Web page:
Each day brings new challenges, all vying for your attention. It can be overwhelming, and many business owners fall into the trap of getting bogged down in their ever-expanding to-do list and don’t actually get things done.
Time management is important, but more so is having a sense of urgency. Identifying what’s urgent versus important – or those items that seem to be, but aren’t – is often the difference between driving your business forward to achieve goals, and spinning your wheels.
It’s all in the planning
If you wander into the office on Monday morning, fire up the desktop and dive straight into your emails – you’ll no doubt have half a dozen tasks in front of you that appear to be urgent. There are questions that need answers, invoices to be processed and updates to keep across.
When it comes to meeting goals that are truly important to us, we have to learn how to cultivate a sense of urgency around the tasks and activities that may not seem urgent, but are vitally important. And the key to doing this is in the planning.
The urgent-important matrix
To borrow a strategy from the late Stephen R. Covey, author of The Seven Habits of Highly Effective People, try beginning your week by dividing your to-do list into four quadrants:
2: Not Urgent-Important
3: Urgent-Not Important
4: Not Urgent-Not Important
Quadrant 1 has all the most pressing tasks you’ll need to get to this week. It will comprise looming deadlines and unavoidable meetings. The crises that erupt without warning. You’ll always get these done because you have to.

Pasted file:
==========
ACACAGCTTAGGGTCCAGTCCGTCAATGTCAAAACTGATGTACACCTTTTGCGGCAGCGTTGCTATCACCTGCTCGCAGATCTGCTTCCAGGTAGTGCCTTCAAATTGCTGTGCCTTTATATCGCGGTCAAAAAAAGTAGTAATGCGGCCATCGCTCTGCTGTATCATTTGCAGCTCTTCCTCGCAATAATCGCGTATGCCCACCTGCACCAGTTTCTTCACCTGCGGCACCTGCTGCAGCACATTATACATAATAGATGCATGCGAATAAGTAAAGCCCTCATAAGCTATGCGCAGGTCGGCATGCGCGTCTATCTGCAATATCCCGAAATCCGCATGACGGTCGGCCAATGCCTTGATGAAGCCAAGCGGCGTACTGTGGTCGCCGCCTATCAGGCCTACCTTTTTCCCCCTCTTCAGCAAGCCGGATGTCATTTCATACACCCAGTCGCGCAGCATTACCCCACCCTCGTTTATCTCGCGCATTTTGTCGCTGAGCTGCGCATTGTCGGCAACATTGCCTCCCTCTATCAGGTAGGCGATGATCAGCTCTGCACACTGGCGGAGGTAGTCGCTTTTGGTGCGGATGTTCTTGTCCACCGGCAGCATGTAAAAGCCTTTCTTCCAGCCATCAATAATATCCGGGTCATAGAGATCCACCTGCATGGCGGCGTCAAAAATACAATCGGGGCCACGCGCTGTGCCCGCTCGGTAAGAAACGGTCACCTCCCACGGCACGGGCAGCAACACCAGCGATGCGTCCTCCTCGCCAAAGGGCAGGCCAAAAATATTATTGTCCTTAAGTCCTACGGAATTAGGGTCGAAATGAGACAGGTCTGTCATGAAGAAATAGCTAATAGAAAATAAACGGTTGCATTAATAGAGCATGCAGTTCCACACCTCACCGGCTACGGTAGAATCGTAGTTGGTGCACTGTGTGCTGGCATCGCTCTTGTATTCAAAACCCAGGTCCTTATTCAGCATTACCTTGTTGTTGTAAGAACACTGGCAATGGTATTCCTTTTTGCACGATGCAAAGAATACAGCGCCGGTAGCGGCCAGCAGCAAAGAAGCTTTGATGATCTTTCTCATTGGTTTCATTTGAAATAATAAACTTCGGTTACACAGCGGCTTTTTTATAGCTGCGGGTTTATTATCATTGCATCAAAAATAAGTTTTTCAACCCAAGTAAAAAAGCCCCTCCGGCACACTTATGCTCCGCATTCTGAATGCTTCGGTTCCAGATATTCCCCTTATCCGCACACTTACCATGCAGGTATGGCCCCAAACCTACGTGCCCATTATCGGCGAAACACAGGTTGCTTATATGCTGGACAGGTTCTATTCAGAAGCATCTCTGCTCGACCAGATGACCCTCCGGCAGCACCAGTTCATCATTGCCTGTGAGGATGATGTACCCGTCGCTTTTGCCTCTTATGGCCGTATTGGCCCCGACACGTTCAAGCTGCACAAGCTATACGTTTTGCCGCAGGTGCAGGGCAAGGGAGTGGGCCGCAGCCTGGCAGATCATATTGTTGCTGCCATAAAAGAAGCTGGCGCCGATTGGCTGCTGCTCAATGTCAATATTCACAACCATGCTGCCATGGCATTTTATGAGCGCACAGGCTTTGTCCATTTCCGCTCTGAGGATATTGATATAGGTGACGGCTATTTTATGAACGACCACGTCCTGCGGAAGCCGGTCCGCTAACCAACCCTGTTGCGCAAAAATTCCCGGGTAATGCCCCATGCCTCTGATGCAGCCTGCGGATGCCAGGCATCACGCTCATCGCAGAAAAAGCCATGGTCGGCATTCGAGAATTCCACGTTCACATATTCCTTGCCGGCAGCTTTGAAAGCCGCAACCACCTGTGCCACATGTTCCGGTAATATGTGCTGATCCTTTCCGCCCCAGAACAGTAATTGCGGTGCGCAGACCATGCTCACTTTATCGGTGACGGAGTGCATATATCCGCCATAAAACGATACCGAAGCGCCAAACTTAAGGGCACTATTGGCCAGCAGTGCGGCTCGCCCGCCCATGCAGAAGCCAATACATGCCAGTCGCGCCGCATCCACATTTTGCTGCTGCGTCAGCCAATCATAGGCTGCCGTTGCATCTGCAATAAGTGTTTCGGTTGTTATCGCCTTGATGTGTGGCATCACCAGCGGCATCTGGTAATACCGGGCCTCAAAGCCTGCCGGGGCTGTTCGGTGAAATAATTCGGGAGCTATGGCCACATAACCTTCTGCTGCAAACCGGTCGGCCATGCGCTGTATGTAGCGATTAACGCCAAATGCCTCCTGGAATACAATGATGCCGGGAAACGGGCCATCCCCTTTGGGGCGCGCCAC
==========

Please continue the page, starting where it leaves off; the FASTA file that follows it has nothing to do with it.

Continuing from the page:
You’ll save precious time by intentionally eliminating “stuff” from Quadrant 4. These are likely to be activities you do because you’re tired or need a break. Things like checking Facebook or scrolling the latest news headlines. We prioritise them in the moment and probably get some satisfaction from them – but they are not urgent or important.
Trickier still is cutting down on Quadrant 3, the tasks that are urgent but ultimately not that important. They’re the interruptions that happen throughout the day, such as phone calls that soak up time or meetings about issues that could have been resolved in an email.
Not urgent, but important
The key to long-term success in business is to start prioritising the tasks in Quadrant 2. You know they’re important, but the trouble is they don’t seem urgent right now. They matter in the long term but may yield no tangible benefits this week, this month, or even this year. Tasks like relationship building, long-term planning, marketing and communication with clients and prospects, and professional development activities fall into this quadrant. As does taking care of your health and getting in some physical exercise.
Effective time management that prioritises “not urgent-important” will likely lead to future business success, sooner. Long-term plans will fall into place, while understanding what is truly urgent and what’s not, will enable you to be more productive each day, each week, each month.
Your next steps…
Start a new week by drawing up your urgent-important quadrants and stick to it for at least a month to create a new habit. You may find a number of business management and tax strategy matters fall into Quadrant 2 – not urgent right now, but nevertheless important for the success of your business long term. If these matters take more time than you have, get the support you need. We’re here to help, give us a call.
At Core, we specialise in helping SMEs and growing and mature family-owned businesses to achieve success. Our logical 3-step advice framework, which involves consultation, recommendation and implementation, has helped countless clients to improve their revenue, cash flow and profitability. To find out more, please contact us on 07 5438 8088.